Declawing Banned in Another Canadian Province

Declawing termed unethical and banned in Canadian province.

The procedure of declawing pet cats is already illegal in some cities in California, Australia, the UK, and the Canadian province of Nova Scotia. Now, the College of Veterinarians of British Columbia (CVBC) has banned declawing in that Canadian province.

The College of Veterinarians of British Columbia (CVBC) Bans Declawing

The CVBC is an organization that exists to ensure that veterinarians in British Columbia practice medicine ethically and competently (CVBC Mandate, n.d.). The CVBC sets and enforces standards of care that must be met by those practicing veterinary medicine in British Columbia.

On May 4, 2018, the CVBC banned declawing cats in British Columbia except for in certain situations when it is deemed medically necessary. Their statement specifically decreed that there are no medical or environmental conditions affecting a human that make declawing a cat ethical. That means that declawing a cat because he or she scratches humans or household items is unethical.

The Canadian Veterinary Medical Association already held the stance that declawing cats is unethical and inhumane, but that body has no regulating power over veterinarians. The CVBC's ban brings that province in line with the Veterinary Medical Association but with regulatory power behind it. The ban statement specifically states that veterinarians who declaw cats will be investigated.

Why Are Declaw Surgeries Unethical?

A declaw surgery is the amputation of a cat's toes at their first joints. It's excruciating for the cat, both in the short and long terms. It can lead to behavior problems and chronic lameness. The surgery also carries a high risk of side effects like infection and incisions breaking open.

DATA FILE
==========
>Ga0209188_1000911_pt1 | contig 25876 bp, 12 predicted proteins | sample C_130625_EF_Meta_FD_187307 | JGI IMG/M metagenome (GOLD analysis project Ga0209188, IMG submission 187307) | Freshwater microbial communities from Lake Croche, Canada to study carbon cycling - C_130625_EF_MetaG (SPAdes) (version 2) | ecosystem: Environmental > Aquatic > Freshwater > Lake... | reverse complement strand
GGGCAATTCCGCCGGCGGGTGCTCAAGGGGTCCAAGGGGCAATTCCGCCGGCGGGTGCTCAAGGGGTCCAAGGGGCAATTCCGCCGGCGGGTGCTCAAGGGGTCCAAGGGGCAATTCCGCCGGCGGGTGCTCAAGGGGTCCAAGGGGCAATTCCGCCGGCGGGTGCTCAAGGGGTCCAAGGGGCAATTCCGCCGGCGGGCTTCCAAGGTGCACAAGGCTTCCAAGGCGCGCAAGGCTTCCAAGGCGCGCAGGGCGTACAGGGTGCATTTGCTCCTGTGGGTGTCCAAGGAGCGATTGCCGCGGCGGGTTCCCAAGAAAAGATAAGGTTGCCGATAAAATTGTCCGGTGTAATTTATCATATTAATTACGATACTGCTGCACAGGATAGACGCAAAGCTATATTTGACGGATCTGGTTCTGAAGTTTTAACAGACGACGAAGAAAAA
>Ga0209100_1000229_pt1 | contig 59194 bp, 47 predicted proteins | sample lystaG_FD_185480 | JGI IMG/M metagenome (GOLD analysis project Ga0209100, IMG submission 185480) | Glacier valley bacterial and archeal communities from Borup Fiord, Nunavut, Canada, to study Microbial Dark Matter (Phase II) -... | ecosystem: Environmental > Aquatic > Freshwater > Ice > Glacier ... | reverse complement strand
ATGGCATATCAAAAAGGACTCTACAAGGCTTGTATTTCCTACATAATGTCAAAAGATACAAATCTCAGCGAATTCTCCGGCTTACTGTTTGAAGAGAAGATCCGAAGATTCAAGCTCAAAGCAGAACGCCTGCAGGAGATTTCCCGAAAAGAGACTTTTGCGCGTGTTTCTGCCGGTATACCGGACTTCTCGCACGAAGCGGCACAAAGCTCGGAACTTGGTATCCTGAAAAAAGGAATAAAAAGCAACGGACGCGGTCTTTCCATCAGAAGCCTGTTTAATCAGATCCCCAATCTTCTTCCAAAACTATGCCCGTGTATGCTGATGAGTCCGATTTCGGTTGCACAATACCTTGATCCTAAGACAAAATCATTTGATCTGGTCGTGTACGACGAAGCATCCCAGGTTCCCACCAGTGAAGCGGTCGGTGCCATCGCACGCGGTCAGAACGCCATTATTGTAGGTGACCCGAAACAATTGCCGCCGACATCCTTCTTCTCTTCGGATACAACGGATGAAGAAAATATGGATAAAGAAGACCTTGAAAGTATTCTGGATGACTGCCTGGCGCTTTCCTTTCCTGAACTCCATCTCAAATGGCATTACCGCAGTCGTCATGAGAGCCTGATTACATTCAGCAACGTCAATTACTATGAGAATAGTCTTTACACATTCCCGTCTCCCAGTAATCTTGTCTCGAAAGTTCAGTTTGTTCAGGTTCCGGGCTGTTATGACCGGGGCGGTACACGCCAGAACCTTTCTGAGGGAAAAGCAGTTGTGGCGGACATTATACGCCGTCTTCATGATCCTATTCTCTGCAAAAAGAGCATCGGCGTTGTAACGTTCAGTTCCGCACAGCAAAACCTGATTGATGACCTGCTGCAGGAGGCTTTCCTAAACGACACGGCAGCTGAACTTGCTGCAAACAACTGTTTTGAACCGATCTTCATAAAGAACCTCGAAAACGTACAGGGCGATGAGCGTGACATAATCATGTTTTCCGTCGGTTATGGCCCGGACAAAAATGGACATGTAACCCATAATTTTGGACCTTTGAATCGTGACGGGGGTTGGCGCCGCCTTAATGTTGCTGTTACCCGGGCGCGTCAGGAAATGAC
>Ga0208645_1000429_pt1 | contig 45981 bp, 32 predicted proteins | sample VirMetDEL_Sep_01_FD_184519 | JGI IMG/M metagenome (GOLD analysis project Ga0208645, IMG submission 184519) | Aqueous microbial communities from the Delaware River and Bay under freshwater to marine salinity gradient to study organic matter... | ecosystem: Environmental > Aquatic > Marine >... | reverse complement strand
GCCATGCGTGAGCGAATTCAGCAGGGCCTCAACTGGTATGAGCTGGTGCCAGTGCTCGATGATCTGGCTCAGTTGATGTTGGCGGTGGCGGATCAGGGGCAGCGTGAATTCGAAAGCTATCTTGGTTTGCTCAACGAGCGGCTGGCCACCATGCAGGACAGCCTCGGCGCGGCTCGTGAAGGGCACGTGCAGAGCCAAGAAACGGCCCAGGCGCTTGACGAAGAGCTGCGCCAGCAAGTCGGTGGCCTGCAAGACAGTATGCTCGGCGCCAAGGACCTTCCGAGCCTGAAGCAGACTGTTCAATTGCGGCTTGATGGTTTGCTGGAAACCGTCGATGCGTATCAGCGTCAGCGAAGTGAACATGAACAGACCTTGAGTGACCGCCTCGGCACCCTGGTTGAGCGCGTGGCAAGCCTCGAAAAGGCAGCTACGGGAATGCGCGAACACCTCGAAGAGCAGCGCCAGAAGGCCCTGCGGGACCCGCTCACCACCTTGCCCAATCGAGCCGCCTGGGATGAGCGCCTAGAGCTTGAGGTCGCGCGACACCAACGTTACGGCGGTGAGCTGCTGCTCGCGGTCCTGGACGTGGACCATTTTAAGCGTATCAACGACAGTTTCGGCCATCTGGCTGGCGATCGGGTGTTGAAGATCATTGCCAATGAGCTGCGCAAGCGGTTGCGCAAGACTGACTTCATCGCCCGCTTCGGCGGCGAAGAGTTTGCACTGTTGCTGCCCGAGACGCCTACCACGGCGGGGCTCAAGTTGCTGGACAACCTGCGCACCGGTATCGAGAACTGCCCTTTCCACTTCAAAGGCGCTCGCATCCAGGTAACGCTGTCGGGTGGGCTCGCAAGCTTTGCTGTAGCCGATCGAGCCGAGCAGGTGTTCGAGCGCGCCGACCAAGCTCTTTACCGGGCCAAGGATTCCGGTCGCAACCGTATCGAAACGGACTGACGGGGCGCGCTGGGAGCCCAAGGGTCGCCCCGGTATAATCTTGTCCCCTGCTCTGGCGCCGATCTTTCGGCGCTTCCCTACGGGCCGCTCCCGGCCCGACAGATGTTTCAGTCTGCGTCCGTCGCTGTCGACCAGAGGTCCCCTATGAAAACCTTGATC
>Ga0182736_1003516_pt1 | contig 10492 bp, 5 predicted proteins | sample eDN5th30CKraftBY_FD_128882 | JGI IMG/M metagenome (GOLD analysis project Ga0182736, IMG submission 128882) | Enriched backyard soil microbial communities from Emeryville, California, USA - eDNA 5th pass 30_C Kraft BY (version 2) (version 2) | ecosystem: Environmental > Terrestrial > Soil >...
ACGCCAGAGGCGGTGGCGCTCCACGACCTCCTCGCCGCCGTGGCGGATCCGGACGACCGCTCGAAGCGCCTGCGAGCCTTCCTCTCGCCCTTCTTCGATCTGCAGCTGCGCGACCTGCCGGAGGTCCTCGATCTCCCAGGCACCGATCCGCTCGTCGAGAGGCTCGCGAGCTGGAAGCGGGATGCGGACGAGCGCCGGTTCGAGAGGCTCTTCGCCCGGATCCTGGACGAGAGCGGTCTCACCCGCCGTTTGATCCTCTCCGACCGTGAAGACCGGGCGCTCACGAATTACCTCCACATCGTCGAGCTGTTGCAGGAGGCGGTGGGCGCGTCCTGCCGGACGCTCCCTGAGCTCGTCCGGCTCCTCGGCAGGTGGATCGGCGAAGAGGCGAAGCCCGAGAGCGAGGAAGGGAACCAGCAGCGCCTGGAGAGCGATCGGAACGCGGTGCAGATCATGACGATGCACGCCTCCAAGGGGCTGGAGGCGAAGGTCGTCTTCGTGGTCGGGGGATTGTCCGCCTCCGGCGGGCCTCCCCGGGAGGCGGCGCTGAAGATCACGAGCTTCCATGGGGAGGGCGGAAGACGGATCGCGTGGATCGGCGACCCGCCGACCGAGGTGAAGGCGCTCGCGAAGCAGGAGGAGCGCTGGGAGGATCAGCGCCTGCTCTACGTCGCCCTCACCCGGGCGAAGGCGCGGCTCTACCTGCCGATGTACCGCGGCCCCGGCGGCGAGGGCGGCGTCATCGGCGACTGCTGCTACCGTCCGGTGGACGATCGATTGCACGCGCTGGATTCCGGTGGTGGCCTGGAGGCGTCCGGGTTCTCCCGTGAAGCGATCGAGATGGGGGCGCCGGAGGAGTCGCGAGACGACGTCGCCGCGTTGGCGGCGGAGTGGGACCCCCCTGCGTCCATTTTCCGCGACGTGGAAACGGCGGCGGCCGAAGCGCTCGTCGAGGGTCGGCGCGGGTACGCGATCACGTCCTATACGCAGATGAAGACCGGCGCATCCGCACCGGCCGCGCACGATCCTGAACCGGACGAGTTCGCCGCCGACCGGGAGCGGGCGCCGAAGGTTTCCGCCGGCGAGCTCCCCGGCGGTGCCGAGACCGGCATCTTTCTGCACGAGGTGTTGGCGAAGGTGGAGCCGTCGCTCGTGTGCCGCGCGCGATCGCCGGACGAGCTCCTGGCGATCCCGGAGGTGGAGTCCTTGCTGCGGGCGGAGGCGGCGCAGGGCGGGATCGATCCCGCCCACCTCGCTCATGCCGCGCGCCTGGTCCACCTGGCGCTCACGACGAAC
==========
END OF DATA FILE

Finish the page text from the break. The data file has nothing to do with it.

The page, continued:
Declaw surgery is considered unethical because it is a physically and psychologically painful procedure from which there is no benefit for the cat. The benefits associated with declawing are all strictly for humans.

What Are Some Ethical Ways of Dealing with Cat Scratching?

The CVBC's position—and that of and many other pet welfare organizations and governing bodies—is that declawing cats to deal with behavioral issues like scratching household items is unethical. Instead, cat scratching can be treated by one or all of the following humane and ethical methods:

  • Behavior training, during which the cat is taught which items in the home—mainly scratching posts—are appropriate to scratch and which aren't.
  • Train your cat to use a scratching post. This article provides an easy-to-follow method to train your cat or kitten to use a scratching post.
  • Using claw caps to cover a cat's claws, so they are less able to do damage to people and belongings. These caps are non-painful for cats, don't interfere with retraction and extension of their claws, can stay on for four to six weeks at a time, and are an affordable and ethical way to combat cat scratching.
  • The use of Feliway diffusers or spray can help a cat that is feeling stressed calm down and be less likely to scratch inappropriately. You can learn more here: "Fighting Feline Stress with Feliway." applauds the CVBC and its stance on declawing in British Columbia. We encourage other organizations and governing bodies to work toward banning this harmful, unethical practice everywhere. Take a look at this article to see how you can help: "How to Fight Declawing in Your Town."


  1. CVBC Mandate. (n.d.). Retrieved from
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